The SkillsFuture Earn and Learn Programme is a work-study programme that gives of fresh graduates from polytechnics and the Institute of Technical Education (ITE) the opportunity take on paid apprenticeships in careers directly related to their discipline of study.
Successful participants receive a $5,000 sign-on bonus and are matched with a suitable employer, who will provide them with training and mentorship, while also paying them a salary for the duration of the apprenticeship – between 12 and 18 months.
Employers of graduates get grants of up to $15,000 per trainee to offset their costs.
The initiative was announced by Finance Minister Tharman Shanmugaratnam in his Budget statement last month, as part of the wider SkillsFuture plan to drive lifelong learning.
He said that that trainees and employers would receive “substantial support” from the Government.
Employers have welcomed the initiative but say there must be a rigorous selection process to weed out poor candidates, in order for the programme to work.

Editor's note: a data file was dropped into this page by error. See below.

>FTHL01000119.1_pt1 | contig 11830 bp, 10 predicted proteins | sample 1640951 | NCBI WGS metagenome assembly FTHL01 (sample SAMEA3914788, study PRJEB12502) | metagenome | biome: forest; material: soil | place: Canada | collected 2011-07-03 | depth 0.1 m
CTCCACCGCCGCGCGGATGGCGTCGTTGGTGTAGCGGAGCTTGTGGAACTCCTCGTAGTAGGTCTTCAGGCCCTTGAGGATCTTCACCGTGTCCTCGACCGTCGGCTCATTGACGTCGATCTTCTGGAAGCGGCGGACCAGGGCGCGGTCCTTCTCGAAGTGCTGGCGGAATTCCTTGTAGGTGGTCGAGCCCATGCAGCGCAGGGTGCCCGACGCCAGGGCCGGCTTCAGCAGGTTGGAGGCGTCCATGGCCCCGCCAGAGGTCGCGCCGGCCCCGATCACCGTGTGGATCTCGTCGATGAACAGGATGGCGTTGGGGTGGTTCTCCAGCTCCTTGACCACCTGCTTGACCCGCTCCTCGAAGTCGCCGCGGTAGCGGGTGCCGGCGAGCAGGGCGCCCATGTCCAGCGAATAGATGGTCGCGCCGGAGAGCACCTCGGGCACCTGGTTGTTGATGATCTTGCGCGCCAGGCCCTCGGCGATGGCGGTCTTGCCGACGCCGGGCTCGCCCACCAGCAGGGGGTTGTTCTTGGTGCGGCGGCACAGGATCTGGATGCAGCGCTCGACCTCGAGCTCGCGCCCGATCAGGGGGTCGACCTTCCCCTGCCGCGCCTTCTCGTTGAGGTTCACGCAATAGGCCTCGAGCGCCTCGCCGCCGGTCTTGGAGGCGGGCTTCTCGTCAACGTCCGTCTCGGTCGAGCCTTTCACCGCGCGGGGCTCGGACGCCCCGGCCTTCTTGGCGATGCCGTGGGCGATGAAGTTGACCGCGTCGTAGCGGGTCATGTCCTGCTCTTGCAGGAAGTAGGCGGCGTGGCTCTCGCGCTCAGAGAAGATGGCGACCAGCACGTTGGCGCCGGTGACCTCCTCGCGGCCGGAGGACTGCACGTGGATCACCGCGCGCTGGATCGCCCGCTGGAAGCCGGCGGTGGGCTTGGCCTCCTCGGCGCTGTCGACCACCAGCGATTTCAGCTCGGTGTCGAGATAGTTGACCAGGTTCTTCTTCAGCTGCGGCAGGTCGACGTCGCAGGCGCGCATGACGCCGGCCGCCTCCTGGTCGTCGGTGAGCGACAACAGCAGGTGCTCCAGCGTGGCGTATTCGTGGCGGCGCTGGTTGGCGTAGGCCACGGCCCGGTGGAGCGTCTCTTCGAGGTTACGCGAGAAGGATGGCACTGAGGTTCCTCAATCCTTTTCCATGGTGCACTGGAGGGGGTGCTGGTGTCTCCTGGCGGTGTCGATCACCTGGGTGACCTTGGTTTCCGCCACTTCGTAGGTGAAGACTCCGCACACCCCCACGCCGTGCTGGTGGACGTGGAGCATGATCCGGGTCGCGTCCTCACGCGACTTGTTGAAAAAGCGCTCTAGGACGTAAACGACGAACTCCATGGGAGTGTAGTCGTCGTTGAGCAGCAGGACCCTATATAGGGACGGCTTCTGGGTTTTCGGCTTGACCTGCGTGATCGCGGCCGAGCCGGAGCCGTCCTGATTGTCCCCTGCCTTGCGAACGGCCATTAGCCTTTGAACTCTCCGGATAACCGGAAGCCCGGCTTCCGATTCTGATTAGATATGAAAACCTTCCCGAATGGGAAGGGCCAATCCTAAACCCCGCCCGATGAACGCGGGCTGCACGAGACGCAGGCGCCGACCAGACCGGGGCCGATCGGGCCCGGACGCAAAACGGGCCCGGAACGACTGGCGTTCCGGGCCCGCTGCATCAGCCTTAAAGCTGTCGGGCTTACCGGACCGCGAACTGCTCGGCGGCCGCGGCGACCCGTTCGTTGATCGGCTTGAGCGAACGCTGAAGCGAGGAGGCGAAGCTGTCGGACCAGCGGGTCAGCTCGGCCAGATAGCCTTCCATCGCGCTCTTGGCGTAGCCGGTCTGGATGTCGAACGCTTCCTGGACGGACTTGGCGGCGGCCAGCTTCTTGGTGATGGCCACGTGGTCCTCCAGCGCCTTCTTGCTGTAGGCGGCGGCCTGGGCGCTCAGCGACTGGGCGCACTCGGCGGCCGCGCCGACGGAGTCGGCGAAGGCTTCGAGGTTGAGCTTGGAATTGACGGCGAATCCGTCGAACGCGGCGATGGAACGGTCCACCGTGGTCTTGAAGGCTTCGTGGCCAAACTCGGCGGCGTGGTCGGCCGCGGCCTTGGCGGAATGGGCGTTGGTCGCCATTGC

Playware Studios Asia chief creative director Siddharth Jain told TODAY that trainees who do not perform could affect business projects, so a robust selection process that allowed employers to screen trainees was necessary.
He also called guidance from the Government on how to structure such initiatives to benefit all parties. “In the long run, having some sort of training structure will help everyone to work towards the same end.”
The programmes will be introduced in phases; starting with food manufacturing, food and beverage, logistics and retail in 2015.
Employers under the programme will come from various sectors, and will be selected based on their ability and commitment to providing workplace training and career development opportunities for fresh graduates.
SkillsFuture – lifelong learning
Part of the SkillsFuture initiative is to give every Singaporean aged 25 and above will receive an initial $500 of SkillsFuture Credit - which will be topped up at regular intervals and not expire – to be used towards further learning and upgrading of skills.
The credits will cost the Government $1 billion over 2016 to 2020.
Manpower Minister Tan Chuan-Jin told the House during the during the Committee of Supply debate last month that the initiative would require the effort of employers – as wells as individuals and the government as a catalyst – in order for it to work.
A government initiative which will see fresh graduates placed in paid apprenticeship roles launches next week.